RIGA 's Former Latvian prime minister Andris Berzins is being buffetted by political turbulence after calling for politicians to be reimbursed for their business class flights.
Berzins submitted the proposal for consideration by the parliament, saying that the hardships of travelling economy class was preventing lawmakers from doing their jobs. Berzins' stance was based on "repetitive experience of foreign travel, when after several hours of travel lawmakers have to start performing their duties," he said. Berzins underscored that "exhaustion accumulated during travel interferes with performance of duties."
Berzins proposed to change the current rules so that parliamentarians would be able to claim the costs of business class travel on journeys of more than six hours' duration, reducing what he called the "inconvenience of movement, and luggage problems that arise during economy class travel."
However, the LPP/LC politician's high-flying proposal was immediately brought back down to earth by the reaction of other members of parliament.
Ruling People's Party faction head Maris Kucinskis told BNS that his group will not support the proposal. In his opinion, there is not much difference between business class and economy class flights, apart from "a sandwich", adding that he has hardly ever traveled by plane for work purposes.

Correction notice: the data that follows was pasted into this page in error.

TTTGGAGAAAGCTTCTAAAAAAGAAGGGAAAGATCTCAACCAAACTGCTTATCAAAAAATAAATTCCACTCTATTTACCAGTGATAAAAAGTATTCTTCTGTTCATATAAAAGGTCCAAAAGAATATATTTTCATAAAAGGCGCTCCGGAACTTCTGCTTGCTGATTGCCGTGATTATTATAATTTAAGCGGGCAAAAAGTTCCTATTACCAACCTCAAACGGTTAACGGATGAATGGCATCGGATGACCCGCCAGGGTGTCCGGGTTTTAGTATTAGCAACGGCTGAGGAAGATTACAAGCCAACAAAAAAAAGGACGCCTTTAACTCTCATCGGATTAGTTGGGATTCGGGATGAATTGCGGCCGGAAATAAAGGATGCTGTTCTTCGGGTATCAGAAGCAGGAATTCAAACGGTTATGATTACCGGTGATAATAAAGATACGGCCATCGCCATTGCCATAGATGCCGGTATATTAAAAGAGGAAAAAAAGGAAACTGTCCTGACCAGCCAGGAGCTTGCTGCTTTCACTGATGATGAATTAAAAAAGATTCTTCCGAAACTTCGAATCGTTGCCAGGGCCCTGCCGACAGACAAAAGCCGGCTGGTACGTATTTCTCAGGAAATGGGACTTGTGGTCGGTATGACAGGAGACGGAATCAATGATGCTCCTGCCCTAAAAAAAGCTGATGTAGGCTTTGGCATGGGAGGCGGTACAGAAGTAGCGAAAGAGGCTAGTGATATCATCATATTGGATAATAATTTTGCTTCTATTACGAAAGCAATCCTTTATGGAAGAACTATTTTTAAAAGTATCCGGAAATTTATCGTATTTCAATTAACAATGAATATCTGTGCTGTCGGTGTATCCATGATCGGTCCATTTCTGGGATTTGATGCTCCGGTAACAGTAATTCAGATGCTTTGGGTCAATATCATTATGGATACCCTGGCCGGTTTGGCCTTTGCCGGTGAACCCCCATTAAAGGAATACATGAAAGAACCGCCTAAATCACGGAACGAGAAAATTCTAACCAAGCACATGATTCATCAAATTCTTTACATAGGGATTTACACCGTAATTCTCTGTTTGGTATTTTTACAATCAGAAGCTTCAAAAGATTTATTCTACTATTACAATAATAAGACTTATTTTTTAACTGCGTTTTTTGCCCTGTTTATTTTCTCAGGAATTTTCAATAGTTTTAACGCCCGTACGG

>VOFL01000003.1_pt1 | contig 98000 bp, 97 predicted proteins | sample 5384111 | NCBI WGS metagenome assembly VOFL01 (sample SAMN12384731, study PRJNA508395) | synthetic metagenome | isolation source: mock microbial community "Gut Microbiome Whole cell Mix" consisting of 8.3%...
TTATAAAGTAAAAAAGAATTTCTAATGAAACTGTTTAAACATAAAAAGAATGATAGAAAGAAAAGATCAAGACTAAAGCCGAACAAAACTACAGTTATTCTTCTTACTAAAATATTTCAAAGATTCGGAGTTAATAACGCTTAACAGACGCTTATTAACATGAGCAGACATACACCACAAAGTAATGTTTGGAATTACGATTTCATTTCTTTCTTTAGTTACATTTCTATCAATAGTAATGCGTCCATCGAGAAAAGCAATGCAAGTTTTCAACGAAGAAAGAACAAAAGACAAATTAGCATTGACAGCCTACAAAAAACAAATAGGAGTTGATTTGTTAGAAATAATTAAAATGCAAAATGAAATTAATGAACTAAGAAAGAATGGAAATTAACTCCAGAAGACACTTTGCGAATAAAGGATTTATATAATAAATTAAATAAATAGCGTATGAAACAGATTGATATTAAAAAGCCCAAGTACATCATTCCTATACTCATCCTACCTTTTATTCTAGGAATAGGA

The Greens' and Farmers' Union faction head Augusts Brigmanis agreed that lawmakers do not need such a bonus, while TB/LNNK parliamentary faction head Maris Grinblats described the proposal as a waste of money, suggesting that Berzins "should use trains more often" on his trips.
Berzins' proposal will not be supported by opposition, either.
Harmony Centerfaction head Janis Urbanovics pointed out that the proposal was badly timed. "There is another problem... they are complaining about bad times, that there is no money for the old ones and the sick ones, and at this time... there is a proposal on extras," said Urbanovics.
Current prime minister Aigars Kalvitis also seemed unimpressed by Berzins' proposal. "I do not see much difference between economy and business class. I, as a prime minister, often fly in economy class," he claimed.